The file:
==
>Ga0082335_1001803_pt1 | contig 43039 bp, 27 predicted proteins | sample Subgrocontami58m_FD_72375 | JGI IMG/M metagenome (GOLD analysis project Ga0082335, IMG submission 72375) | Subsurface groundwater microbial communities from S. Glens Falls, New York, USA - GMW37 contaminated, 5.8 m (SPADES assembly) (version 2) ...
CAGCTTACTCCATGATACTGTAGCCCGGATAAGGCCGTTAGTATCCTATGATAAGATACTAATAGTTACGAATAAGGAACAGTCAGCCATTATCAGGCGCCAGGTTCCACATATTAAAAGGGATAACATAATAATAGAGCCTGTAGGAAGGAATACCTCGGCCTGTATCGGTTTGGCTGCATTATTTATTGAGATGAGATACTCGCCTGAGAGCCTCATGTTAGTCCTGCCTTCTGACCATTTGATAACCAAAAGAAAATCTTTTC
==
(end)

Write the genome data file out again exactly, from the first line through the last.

>Ga0082335_1001803_pt1 | contig 43039 bp, 27 predicted proteins | sample Subgrocontami58m_FD_72375 | JGI IMG/M metagenome (GOLD analysis project Ga0082335, IMG submission 72375) | Subsurface groundwater microbial communities from S. Glens Falls, New York, USA - GMW37 contaminated, 5.8 m (SPADES assembly) (version 2) ...
CAGCTTACTCCATGATACTGTAGCCCGGATAAGGCCGTTAGTATCCTATGATAAGATACTAATAGTTACGAATAAGGAACAGTCAGCCATTATCAGGCGCCAGGTTCCACATATTAAAAGGGATAACATAATAATAGAGCCTGTAGGAAGGAATACCTCGGCCTGTATCGGTTTGGCTGCATTATTTATTGAGATGAGATACTCGCCTGAGAGCCTCATGTTAGTCCTGCCTTCTGACCATTTGATAACCAAAAGAAAATCTTTTC